Derry author portrays life aboard the Minnehaha

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Derry author portrays life aboard the Minnehaha

She was the most famous ship owned by local shipping magnates, the McCorkells.

'Off Malin Head': this painting shows the Minnehaha returning from New York to Derry on February 3, 1864, in a record time of 16 days.

'Off Malin Head': this painting shows the Minnehaha returning from New York to Derry on February 3, 1864, in a record time of 16 days.

For twelve years, the Minnehaha carried passengers between Derry and New York where she was known as “the Green Yacht from Derry”.

Built at a cost of $72,000, she was able to cross the Atlantic Ocean in all weathers.

This impressive ship was practically the last great locally-owned vessel to be involved in trans-Atlantic shipping before the advent of steam power which eventually caused the McCorkell Line to close in 1896.

It is the Minnehaha – and the associated story of emigrant passengers and life both on board ship and ashore – which forms the centrepiece of Owen McGonagle’s new book, Minnehaha: The Princess and the Maiden City.

Owen – who retired recently as head of the design department at Letterkenny Institute of Technology – describes his story as a “sailor’s tale”; “a tale of seafaring and of the toils and tribulations of sailors and their ship and its human cargo.”

As a qualified Offshore Yachtmaster Instructor and a former Commodore of Lough Swilly Yacht Club, some would say Owen is perfectly placed to take on the challenging task of tracing a nautical narrative.

His well-researched portrayal of late 19th-century life on board a trans-Atlantic clipper is jam-packed full of detail including technical aspects of sailing and navigation.

The book also includes a sail plan and a glossary of terms, including idioms of the era – always a boon for the ‘landlubber’ reader.

The author likens the book to taking “my digital camera on board the Minnehaha…at the end of August 1870” and “sailing on her for three months across the Atlantic Ocean and back.”

He adds: “The resulting footage could then be edited and reconstructed, with sensitivity, to construct a narrative. This would include an interpretation of the daily lives of the people involved, the day-to-day bricolage of life at sea, under sail: man against the elements and, sometimes, man against man.”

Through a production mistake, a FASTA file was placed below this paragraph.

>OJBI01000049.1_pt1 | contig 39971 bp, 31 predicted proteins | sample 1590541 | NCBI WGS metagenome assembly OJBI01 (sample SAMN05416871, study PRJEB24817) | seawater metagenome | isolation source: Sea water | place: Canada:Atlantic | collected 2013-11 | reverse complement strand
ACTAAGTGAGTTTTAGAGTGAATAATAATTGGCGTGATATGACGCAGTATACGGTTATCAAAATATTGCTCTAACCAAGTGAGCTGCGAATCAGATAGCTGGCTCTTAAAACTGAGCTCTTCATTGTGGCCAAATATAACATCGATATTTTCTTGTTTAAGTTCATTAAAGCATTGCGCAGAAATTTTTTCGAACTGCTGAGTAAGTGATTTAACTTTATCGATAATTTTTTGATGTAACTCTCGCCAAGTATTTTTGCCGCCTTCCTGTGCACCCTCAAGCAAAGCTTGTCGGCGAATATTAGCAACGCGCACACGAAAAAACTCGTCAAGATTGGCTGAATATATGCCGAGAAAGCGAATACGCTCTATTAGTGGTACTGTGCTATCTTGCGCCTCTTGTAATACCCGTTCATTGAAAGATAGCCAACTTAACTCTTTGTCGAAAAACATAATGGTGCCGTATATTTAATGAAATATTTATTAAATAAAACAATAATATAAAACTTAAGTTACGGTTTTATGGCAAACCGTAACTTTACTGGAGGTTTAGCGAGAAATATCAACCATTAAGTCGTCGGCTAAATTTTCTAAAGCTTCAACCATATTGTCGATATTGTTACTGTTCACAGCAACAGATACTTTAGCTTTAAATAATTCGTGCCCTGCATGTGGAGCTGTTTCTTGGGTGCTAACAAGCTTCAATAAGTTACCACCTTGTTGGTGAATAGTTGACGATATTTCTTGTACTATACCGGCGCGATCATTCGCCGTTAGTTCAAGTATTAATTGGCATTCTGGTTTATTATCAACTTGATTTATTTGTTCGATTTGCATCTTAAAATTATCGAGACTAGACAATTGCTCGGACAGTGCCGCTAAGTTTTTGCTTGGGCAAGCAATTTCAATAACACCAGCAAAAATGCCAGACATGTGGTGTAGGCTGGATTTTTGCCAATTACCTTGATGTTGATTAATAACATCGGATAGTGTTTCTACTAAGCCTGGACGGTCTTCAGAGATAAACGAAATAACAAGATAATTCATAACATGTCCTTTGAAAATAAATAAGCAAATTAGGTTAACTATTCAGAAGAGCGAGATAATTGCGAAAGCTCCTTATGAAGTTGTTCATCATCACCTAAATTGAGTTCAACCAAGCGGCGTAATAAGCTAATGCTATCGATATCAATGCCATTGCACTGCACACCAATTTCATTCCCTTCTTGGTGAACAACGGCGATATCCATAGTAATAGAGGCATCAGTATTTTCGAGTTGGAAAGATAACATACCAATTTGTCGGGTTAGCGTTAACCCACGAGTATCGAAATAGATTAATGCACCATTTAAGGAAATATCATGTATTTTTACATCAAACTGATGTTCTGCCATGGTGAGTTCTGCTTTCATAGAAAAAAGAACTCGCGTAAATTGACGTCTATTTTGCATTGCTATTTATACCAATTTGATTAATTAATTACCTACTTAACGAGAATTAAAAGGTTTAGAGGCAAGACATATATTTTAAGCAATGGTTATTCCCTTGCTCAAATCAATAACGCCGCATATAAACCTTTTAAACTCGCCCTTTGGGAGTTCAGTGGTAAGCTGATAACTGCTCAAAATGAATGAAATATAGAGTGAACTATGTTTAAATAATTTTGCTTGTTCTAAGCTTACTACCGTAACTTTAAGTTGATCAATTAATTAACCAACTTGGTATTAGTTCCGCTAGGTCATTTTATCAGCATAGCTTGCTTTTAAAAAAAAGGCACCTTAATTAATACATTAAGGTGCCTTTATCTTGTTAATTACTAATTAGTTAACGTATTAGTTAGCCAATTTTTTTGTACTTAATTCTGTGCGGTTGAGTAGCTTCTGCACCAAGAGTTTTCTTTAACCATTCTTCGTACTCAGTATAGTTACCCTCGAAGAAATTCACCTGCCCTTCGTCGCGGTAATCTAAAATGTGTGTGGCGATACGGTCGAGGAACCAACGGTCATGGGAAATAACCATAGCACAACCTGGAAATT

Owen contends that the skills of maintaining, sailing and navigating clipper ships should be recognised as a substantial human achievement while the human cost in lives lost is a “shocking indicator of the risks undertaken.”

He says: “The ordinary sailor depended on the owners, the officers, and, of course, the ship: when all was in harmony, a sailor would labour long and hard without complaint for small return; a typical working week at sea was eighty-four hours on duty with more time required in poor weather, earning a return of about three pounds a month in the mid-nineteenth century.”

Turning to the focus of his book, Owen recounts that the Minnehaha was named after the Native American princess in the poem, Song of Hiawatha, by American poet Henry Wadsworth Longfellow, and she carried a carved figurehead representing the princess.

At primary school in Derry, says Owen, he can recall his teacher reciting the poem and, afterwards, arriving home to tell his mother about the story of the wonderful ship only to be told that her grandfather had been a member of its crew.

“I was familiar with the half-model he had made of the ship, under full sail, that hung above the range in my grandfather’s house and this model had a special meaning for me. My mother also had her grandfather’s sea chest, a simple box made of eighteen inch planks of pitch pine, now in my possession.”

Owen’s great-grandfather was aged 24 when he signed on as able-bodied seaman on the Minnehaha for the passenger voyage to New York.

“He signed the agreement for three pounds and ten shillings per month on August 24, 1870, and he left his parents, John and Jeenie, at their home at 115 William Street a few days later. An advance of £3 he handed to his mother. A boy with a handcart carried the pine sea chest to the ship berthed on the river, for a fee of two pence, to be saved towards a pair of boots, essential to his chosen profession.”

Owen’s great grandfather was to tragically die at sea in 1891. His body was returned to Derry for burial in the City Cemetery.

Owen says he hopes his book will be seen as a “mark of recognition of the wonderful heritage embodied in the era of the Minnehaha.”

Minnehaha: The Princess and the Maiden City, by Owen McGonagle, was launched recently at Lough Swilly Yacht Club. It’s available to buy from Eason’s, Shipquay Books, Mac’s Buncrana and the Maritime Museum in Greencastle.